DFL Legislature could make a difference for broadband

DULUTH — High speed access to the Internet didn’t get much attention during the campaign for last week’s elections. But the turnover in Minnesota’s Legislature could make a difference in the state’s broadband policy.

“It’s a more opportune time,” said Margaret Anderson Kelliher, former House speaker and chair of the task force charged with making recommendations on the topic to the state next month. The DFL-controlled Legislature will present challenges of its own, she said, but the environment seems riper for what’s at the top of a lot of people’s minds here this week — public-private broadband partnerships.

Anderson Kelliher was here for a regular meeting of the task force but she also chaired a panel to kick off the ninth annual broadband conference hosted by the Blandin Foundation. Some 200 Minnesotans are gathered for a couple days to talk about expanding Internet access for rural Minnesotans and increasing the number of people who take advantage of it once its available.

“We need Minnesotans to adopt broadband,” Anderson Kelliher said.

She said Gov. Mark Dayton is committed to investing in broadband and thought some of the ideas her task force is planning to propose might well be received better in the new Legislature than in the current GOP-controlled Legislature.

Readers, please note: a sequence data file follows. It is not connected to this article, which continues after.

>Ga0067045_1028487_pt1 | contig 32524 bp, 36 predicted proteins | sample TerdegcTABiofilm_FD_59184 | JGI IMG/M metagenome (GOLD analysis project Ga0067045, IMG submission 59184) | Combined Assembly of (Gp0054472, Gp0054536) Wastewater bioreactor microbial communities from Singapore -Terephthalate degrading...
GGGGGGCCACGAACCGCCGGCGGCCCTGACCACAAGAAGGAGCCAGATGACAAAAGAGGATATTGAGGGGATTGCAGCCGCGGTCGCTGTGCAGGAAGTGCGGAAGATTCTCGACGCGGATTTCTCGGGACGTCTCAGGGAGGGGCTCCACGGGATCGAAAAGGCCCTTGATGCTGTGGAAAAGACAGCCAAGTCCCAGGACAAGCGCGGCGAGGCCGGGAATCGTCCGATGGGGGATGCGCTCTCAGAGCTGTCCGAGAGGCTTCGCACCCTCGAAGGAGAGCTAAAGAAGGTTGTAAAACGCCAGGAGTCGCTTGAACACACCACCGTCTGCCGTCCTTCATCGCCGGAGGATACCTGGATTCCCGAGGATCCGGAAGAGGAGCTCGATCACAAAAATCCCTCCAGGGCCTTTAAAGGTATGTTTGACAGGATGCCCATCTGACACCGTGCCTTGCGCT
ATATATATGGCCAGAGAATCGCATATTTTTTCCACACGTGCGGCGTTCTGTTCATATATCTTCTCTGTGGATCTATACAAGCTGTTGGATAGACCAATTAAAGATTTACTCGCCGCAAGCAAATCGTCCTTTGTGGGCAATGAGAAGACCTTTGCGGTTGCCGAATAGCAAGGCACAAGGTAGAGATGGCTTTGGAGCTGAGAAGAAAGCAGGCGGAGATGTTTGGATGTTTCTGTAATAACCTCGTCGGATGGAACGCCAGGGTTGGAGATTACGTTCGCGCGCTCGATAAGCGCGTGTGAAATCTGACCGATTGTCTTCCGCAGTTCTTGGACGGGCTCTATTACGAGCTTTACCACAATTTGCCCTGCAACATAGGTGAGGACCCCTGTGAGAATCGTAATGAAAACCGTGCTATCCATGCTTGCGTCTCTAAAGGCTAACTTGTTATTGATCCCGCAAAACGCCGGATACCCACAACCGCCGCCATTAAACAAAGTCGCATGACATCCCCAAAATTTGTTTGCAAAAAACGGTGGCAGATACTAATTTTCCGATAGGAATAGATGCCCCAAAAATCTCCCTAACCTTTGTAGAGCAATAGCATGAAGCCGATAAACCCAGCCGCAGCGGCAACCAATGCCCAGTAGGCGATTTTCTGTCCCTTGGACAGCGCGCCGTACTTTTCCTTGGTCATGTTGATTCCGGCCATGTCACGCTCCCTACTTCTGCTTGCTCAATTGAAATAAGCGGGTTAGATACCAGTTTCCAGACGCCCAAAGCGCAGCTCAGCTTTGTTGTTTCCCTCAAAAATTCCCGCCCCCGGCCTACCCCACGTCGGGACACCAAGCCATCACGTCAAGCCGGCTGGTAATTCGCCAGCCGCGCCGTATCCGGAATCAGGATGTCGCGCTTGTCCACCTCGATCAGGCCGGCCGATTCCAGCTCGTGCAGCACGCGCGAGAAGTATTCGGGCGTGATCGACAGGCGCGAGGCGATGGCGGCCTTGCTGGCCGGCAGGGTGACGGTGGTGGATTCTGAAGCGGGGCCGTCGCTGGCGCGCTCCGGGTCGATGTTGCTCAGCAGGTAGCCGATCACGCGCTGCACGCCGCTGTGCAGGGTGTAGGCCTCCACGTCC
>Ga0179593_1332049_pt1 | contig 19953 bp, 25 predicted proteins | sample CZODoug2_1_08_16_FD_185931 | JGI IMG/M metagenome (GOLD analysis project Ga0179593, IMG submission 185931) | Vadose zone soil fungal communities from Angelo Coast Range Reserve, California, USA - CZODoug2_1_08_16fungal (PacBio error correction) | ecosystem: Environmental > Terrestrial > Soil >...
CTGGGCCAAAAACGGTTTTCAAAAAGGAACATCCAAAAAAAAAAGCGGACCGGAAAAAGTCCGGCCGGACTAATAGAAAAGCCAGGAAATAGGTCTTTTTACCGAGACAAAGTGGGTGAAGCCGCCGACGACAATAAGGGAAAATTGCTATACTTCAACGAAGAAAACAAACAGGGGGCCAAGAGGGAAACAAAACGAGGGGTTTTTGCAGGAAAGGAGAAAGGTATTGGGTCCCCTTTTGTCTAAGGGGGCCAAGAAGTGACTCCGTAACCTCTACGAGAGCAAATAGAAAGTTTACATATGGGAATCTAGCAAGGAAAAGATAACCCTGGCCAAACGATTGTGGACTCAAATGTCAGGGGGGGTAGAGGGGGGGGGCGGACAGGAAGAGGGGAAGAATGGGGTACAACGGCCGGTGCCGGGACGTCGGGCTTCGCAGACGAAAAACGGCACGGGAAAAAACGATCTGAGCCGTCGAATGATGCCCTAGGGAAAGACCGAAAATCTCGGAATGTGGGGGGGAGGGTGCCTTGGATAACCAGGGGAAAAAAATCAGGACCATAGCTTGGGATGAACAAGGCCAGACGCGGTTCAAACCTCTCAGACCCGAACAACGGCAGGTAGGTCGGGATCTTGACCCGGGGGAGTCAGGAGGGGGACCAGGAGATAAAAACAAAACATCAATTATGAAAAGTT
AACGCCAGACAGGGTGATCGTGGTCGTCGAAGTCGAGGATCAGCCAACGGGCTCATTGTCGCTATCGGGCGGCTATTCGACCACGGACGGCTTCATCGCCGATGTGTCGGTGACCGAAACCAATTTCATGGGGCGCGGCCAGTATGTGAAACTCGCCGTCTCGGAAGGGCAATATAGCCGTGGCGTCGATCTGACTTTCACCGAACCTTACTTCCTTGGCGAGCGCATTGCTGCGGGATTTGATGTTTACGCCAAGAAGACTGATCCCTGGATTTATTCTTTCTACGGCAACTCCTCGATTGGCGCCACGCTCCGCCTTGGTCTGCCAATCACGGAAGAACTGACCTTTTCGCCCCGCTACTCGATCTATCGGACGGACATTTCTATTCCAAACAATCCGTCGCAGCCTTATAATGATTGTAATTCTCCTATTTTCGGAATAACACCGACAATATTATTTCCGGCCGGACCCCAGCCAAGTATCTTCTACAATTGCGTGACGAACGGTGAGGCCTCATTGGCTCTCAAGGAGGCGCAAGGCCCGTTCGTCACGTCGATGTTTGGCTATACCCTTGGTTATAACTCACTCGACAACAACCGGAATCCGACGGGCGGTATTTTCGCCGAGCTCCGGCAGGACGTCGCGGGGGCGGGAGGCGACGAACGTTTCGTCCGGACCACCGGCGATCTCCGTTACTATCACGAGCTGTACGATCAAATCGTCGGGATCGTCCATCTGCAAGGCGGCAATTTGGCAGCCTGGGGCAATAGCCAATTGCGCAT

One proposal would provide money for private providers to extend their networks in underserved areas, particularly those with low incomes. Grants are more palatable than tax credits these days, she said. Another would increase funding to libraries and schools to assist the “digitally disadvantaged.” The education tax credit could be broadened to include Internet expenses for individuals. Another could offer a sales tax break for equipment that lets providers extend their networks.

Conservative lawmakers in Minnesota and elsewhere have tried to make it more difficult for local governments to start utilities that deliver Internet access. That, Anderson Kelliher suggested, isn’t likely to gain approval in the new Legislature.

The goal for ubiquitous access keeps getting closer, slowly. Connect Minnesota, the organization charged with tracking the state’s progress, announced today at the conference that 61.57 percent of Minnesota households have access to the Internet at download speeds of 10 megabits per second and upload speeds of six megabits per second.

Minnesota’s goal is to make those speeds available to all households by 2015. The new figure is up a couple points from last spring.

  • http://muninetworks.org Christopher Mitchell

    How insane is it that we are more likely to see our taxes going to subsidize massive corporations like CenturyLink than we are to see the Legislature allow communities to build their own networks without subsidies?

    Unreal.